Heart Failure Is Not Certain Death
By Gretchen Heuring | 08.07.2014
"Heart failure" does not mean a person is dying, or the heart has stopped and is not working. I know "heart failure" is a terrible term because it scares us, but it does not mean certain death.
Heart failure means that the heart is not working as well as it should be. It is truly a serious condition that can be managed with medications and a changed life style.
Symptoms of Heart Failure
Symptoms of heart failure are fatigue and shortness of breath. Often there is swelling of the hands and feet, general confusion, and short term memory loss.
Actually, the heart is not keeping up with its workload. When this happens, the heart enlarges and stretches so it can pump more. It is trying hard to keep up, so it also pumps faster.
Our bodies want to help. Blood vessels narrow to make up for the heart's loss of power. This keeps blood pressure up, much like narrowing the opening of a hose with your thumb to spray water hard. In addition, the body diverts flow of blood away from less important parts to maintain flow to the most vital organs. Our whole body is working to keep us as healthy as possible.
Congestive Heart Failure
Congestive Heart Failure means that blood trying to reach the heart has backed up. The body's tissues swell in response. This means that fluids build up in the body and can settle in the lungs, causing distress.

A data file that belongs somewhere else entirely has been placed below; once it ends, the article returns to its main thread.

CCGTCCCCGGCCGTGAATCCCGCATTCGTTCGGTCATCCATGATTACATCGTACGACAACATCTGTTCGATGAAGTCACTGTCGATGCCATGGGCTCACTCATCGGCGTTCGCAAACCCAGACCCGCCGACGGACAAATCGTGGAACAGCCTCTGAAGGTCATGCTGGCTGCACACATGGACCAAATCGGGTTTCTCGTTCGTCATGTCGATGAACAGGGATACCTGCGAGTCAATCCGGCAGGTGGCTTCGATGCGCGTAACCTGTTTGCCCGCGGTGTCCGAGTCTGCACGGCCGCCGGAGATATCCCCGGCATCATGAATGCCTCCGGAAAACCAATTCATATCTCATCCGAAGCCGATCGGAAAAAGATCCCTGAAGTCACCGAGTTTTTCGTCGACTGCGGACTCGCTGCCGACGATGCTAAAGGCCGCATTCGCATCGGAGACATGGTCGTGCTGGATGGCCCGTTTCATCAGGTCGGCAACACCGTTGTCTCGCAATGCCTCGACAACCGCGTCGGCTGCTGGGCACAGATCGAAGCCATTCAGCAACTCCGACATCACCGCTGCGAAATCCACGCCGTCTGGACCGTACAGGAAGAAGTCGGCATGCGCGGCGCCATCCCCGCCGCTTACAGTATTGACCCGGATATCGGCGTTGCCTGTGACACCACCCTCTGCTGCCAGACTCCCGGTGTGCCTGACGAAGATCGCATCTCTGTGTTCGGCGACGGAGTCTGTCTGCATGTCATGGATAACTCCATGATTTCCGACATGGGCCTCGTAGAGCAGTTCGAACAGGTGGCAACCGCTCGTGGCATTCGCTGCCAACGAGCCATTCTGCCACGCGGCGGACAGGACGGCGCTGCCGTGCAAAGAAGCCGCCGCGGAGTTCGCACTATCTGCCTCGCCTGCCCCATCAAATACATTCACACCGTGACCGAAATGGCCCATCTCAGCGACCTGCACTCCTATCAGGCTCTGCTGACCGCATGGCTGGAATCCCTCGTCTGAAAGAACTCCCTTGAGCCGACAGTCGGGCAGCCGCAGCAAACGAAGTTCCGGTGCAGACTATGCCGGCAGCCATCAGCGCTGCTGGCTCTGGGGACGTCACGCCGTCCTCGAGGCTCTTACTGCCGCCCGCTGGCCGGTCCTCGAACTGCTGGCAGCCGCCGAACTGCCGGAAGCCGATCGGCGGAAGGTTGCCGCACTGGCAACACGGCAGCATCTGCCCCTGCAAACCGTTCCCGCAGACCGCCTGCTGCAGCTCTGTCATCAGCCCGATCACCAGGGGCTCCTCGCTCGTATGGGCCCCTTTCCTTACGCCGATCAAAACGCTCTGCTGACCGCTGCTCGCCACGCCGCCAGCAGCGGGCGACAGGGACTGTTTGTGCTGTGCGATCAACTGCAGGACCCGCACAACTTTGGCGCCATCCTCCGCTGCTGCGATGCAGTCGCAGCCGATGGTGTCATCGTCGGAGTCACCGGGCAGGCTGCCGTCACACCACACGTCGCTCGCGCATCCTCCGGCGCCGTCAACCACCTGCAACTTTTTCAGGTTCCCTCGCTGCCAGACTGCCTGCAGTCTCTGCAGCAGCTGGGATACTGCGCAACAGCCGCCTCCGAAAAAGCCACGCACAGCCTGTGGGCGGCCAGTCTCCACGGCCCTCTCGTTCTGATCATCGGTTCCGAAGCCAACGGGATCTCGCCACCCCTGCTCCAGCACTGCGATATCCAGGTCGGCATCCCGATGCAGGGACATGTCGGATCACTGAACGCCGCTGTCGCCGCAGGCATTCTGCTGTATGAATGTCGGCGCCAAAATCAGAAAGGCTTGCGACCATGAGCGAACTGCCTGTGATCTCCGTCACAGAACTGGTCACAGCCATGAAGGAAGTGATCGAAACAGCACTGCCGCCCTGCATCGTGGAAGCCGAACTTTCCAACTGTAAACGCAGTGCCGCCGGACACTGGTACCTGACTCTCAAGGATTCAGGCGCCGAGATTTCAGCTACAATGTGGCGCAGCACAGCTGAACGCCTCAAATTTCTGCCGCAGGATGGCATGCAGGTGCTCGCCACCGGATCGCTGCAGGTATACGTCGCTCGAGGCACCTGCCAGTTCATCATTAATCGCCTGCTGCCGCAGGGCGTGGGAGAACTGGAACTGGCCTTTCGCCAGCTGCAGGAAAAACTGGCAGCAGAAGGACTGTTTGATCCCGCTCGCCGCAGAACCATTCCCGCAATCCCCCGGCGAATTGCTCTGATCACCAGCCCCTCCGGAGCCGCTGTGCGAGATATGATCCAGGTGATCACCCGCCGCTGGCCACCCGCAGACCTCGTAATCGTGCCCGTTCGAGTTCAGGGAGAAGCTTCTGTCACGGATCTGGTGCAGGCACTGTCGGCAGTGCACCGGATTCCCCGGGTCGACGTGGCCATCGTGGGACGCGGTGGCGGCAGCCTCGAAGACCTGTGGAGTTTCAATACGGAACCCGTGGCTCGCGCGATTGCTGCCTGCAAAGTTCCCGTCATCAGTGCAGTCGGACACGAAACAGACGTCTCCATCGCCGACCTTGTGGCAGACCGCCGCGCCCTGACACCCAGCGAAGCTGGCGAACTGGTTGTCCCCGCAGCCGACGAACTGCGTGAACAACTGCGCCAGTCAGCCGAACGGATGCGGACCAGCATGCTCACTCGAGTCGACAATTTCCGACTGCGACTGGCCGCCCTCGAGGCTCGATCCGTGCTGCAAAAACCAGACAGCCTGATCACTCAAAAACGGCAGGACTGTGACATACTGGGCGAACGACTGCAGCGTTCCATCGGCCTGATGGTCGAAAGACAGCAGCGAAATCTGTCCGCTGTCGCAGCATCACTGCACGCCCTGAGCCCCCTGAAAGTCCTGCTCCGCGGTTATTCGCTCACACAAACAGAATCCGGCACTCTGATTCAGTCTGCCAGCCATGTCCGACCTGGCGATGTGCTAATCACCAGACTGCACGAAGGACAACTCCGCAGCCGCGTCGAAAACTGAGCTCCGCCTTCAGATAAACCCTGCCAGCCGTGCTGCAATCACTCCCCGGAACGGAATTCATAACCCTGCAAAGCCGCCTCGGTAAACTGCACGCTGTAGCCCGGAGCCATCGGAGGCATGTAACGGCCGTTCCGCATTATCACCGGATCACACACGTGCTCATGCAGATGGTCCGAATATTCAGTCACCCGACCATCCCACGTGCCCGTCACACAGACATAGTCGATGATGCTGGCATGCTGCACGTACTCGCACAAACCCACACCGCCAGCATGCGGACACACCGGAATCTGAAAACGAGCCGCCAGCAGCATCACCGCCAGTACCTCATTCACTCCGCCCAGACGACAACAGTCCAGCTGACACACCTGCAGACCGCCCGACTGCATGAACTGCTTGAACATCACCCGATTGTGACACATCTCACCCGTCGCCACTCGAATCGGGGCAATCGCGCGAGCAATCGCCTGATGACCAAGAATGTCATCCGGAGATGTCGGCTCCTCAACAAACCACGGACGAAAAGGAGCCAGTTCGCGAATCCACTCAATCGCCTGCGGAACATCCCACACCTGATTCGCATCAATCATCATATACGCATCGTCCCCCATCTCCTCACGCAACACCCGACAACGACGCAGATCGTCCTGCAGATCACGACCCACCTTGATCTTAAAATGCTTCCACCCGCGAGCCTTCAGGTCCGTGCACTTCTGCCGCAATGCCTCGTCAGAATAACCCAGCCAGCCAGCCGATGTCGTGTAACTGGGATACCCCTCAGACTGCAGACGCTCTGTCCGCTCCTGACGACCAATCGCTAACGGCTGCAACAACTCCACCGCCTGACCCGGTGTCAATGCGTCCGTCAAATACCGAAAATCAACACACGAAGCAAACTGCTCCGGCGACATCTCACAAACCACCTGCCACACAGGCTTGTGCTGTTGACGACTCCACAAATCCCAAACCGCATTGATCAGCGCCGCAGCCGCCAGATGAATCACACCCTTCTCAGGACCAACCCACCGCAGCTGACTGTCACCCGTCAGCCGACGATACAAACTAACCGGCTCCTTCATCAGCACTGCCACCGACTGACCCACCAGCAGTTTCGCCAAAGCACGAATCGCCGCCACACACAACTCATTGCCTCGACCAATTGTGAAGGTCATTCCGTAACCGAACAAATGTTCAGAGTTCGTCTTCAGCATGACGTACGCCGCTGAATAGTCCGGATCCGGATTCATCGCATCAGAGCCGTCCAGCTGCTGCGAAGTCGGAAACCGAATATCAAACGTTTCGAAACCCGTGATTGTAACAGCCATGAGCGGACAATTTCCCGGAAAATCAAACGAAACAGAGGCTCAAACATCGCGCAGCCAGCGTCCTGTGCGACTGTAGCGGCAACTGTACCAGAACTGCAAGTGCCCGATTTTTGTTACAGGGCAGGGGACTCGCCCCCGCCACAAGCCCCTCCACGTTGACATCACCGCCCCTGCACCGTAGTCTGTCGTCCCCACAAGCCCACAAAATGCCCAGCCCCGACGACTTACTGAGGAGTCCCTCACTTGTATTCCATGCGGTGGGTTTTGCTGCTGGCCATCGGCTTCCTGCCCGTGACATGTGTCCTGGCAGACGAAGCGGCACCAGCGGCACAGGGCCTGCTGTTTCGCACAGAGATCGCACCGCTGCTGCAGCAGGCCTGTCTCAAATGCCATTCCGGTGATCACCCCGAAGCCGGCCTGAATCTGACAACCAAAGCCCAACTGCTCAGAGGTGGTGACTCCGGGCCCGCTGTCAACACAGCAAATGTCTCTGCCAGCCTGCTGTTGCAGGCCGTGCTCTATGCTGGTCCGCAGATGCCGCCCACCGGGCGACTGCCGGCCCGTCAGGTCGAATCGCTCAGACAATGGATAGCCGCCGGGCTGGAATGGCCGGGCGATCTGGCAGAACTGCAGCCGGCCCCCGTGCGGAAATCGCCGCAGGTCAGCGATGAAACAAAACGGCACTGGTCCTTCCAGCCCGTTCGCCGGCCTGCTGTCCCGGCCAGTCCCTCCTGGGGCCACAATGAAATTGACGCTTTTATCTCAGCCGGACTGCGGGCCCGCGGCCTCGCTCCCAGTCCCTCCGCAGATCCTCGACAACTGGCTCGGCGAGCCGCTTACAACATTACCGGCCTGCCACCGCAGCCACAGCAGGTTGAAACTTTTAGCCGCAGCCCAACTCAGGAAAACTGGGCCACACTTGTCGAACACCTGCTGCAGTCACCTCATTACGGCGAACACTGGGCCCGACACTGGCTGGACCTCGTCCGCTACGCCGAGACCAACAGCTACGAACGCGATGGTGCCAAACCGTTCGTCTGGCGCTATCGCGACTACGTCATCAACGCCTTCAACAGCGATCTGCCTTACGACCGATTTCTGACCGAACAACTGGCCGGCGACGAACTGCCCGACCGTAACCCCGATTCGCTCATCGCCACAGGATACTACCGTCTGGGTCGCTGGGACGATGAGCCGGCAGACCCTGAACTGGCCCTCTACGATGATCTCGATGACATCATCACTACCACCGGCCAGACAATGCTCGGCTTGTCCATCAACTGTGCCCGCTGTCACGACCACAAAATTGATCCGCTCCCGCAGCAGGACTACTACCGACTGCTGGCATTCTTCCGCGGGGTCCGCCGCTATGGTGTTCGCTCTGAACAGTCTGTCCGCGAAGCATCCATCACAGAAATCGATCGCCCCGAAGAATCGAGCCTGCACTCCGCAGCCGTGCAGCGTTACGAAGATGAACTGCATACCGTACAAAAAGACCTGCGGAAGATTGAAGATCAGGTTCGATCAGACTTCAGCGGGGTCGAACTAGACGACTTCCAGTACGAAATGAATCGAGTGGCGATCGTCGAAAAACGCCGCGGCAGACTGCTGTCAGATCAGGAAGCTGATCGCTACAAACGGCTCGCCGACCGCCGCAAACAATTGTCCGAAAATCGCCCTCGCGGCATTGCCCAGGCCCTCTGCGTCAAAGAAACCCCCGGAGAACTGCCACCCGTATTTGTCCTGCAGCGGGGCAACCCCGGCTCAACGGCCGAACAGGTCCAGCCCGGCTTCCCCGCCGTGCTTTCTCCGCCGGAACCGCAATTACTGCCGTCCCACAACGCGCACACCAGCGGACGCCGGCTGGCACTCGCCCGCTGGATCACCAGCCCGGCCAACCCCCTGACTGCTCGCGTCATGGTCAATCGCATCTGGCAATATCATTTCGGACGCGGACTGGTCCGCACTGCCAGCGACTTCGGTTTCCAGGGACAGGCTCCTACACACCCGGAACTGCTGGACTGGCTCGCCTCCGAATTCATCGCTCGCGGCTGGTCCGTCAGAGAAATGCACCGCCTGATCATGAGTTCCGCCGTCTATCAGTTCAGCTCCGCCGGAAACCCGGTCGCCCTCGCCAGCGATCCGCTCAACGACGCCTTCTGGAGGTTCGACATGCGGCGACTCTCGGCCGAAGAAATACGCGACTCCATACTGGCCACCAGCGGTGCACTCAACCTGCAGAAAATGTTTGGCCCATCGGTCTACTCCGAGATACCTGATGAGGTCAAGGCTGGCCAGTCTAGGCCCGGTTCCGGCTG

Sometimes heart failure is caused by a blocked artery to the heart, and surgery might be required to unblock it. It might be possible to surgically clear out the artery (or arteries) or a bypass could be required. It could be that a heart valve has been damaged and needs to be replaced. Mechanical devices can also be installed to regulate the heart.
Heart failure is serious but it does not mean certain death. People have lived with heart failure for very long periods of time before getting treatment. As a result, the heart can be in very bad shape before this illnessis discovered.
This is not so surprising since fatigue, confusion, and short-term memory loss are frequently associated with old age. We just have to get it through our heads that these things are not normal for anyone.